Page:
"We call these vandal killings," says Chris Servheen, U.S. Fish and Wildlife Service grizzly bear recovery coordinator, "people who just kill things and let them lay." He’s talking about the 11 grizzly bears that were killed illegally last year in northwestern Montana; one was poisoned and the rest were shot or otherwise killed. In 2004, people illegally killed 10 grizzlies in the region, which is home to about 500 bears (HCN, 10/17/05: Handling grizzlies: How much is enough?).
The Fish and
Wildlife Service has little information about the killings, but
says most occur where public and private lands meet. The Wildlife
Service and the Montana Department of Game and Fish jointly plan to
increase rewards for information to between $5,000 and $10,000.
In 2004, people killed 54 grizzlies in the Lower 48
states — making it the worst year for human-caused deaths
since the bear was listed as endangered in 1975, according to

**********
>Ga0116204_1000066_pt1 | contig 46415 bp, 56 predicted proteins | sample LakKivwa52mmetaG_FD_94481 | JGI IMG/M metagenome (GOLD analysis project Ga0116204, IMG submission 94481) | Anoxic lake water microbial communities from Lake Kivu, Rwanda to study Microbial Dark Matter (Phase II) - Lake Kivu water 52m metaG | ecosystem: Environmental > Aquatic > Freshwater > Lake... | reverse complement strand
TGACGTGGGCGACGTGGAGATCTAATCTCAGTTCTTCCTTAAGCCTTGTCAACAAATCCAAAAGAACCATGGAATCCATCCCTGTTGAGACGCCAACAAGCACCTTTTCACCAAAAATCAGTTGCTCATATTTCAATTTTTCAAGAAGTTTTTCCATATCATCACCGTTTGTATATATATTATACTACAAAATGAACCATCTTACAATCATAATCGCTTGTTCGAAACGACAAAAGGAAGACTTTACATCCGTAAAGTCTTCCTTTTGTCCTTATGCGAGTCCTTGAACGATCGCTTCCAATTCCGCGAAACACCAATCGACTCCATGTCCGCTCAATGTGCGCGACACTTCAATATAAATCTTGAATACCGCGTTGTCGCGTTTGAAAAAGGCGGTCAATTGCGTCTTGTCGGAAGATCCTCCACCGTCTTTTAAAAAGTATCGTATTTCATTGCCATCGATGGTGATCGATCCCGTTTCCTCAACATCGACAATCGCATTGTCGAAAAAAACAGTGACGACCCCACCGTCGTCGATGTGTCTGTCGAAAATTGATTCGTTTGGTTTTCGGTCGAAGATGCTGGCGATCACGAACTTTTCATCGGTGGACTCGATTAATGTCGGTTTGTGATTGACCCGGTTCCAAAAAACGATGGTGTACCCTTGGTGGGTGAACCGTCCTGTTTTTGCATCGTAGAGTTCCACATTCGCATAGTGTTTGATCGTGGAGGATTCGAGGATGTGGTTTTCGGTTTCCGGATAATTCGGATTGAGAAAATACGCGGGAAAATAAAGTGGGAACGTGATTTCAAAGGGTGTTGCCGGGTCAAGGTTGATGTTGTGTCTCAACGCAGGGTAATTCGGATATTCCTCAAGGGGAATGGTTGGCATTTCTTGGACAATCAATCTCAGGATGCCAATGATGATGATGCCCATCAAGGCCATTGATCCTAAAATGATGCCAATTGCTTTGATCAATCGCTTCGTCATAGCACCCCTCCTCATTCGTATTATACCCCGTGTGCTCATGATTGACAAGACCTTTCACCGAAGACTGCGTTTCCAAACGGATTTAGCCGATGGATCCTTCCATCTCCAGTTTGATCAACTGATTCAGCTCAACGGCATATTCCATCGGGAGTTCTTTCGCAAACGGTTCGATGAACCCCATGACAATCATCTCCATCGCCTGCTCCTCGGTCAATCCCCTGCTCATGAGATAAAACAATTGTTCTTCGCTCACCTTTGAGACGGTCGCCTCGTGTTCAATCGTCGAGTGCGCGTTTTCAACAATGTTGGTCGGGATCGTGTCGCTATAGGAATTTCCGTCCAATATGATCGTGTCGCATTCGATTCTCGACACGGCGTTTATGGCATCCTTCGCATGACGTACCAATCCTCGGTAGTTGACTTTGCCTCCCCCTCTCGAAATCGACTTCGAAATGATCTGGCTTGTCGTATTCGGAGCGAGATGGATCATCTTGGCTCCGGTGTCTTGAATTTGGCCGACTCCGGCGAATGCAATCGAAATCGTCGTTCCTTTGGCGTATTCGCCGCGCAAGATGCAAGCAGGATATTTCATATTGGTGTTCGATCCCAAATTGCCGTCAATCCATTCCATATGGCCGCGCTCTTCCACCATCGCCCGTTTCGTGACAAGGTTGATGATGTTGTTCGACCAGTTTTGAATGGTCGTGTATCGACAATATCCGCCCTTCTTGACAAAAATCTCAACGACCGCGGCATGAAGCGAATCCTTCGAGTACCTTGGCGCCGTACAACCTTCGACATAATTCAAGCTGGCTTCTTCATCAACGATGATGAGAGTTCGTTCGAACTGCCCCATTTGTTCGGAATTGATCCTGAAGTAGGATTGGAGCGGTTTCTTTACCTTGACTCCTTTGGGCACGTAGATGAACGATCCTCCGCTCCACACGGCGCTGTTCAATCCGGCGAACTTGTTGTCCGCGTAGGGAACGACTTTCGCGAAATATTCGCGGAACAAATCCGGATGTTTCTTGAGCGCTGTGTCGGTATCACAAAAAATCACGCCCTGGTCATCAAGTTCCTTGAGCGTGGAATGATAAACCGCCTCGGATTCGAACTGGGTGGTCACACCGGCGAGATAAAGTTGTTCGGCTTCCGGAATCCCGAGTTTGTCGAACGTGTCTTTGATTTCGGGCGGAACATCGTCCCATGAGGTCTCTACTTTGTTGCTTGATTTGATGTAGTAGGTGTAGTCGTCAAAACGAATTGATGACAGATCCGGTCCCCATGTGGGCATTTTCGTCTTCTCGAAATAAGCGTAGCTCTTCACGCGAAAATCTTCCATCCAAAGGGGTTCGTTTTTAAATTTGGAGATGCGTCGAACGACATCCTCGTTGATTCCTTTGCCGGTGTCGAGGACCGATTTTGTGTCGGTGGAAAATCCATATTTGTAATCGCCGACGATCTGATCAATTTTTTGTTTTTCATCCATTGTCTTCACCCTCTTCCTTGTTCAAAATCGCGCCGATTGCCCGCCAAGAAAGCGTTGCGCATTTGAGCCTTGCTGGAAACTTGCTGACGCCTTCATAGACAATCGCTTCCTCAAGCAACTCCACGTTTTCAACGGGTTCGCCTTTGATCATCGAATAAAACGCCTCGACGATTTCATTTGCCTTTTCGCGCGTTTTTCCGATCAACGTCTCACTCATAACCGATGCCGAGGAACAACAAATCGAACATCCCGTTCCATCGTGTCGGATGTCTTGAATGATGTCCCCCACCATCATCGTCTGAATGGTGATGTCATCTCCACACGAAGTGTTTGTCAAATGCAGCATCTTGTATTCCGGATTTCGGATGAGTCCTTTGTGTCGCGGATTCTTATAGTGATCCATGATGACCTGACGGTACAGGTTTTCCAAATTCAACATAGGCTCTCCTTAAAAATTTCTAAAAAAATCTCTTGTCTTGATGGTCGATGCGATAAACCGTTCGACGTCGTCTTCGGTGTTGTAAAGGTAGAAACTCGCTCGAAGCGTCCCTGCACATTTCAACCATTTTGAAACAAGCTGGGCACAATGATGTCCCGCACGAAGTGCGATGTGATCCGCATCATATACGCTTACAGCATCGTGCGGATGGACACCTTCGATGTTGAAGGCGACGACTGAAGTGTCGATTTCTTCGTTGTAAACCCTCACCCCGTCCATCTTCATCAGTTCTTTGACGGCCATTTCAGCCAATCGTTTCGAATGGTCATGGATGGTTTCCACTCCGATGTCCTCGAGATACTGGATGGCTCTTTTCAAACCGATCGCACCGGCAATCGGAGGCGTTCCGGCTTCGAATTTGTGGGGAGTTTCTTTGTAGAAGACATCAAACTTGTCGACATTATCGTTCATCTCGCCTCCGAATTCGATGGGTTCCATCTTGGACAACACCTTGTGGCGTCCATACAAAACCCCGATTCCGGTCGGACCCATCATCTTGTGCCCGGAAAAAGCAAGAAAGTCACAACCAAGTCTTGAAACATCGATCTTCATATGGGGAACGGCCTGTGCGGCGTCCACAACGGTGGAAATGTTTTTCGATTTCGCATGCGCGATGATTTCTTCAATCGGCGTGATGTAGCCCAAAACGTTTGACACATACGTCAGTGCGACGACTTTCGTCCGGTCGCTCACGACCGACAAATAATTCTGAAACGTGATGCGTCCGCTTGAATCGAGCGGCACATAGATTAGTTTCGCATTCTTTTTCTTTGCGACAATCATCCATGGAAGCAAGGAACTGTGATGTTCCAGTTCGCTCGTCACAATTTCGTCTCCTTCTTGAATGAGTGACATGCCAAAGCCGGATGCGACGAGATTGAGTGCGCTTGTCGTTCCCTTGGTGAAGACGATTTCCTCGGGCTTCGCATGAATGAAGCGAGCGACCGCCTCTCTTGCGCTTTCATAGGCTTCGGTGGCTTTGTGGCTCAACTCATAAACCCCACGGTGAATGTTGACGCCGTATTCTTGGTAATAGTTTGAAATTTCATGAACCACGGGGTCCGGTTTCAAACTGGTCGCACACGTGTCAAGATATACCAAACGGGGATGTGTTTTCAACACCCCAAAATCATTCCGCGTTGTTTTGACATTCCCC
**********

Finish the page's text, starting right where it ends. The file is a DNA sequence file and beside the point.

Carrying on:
Louisa Willcox, director of the Natural Resources Defense
Council’s bear project. Even though they’re protected,
Willcox says, grizzlies still suffer high mortality due to road
building, poaching, hunters mistaking them for black bears, and
agencies killing problem bears.
Secretary Gale Norton believes that Yellowstone’s grizzly
population — now estimated at more than 600 bears — has
recovered sufficiently from its low of a couple hundred during the
early 1970s. And on Nov. 15, she announced plans to boot the
region’s bears off the endangered species list (HCN, 9/19/05:
Yellowstone’s Grizzlies Not out of the woods yet) (HCN,
9/19/05: Yellowstone's Grizzlies A success story). The delisting
proposal is online at http://tinyurl.com/8x74w.
The public comment deadline is Feb. 15.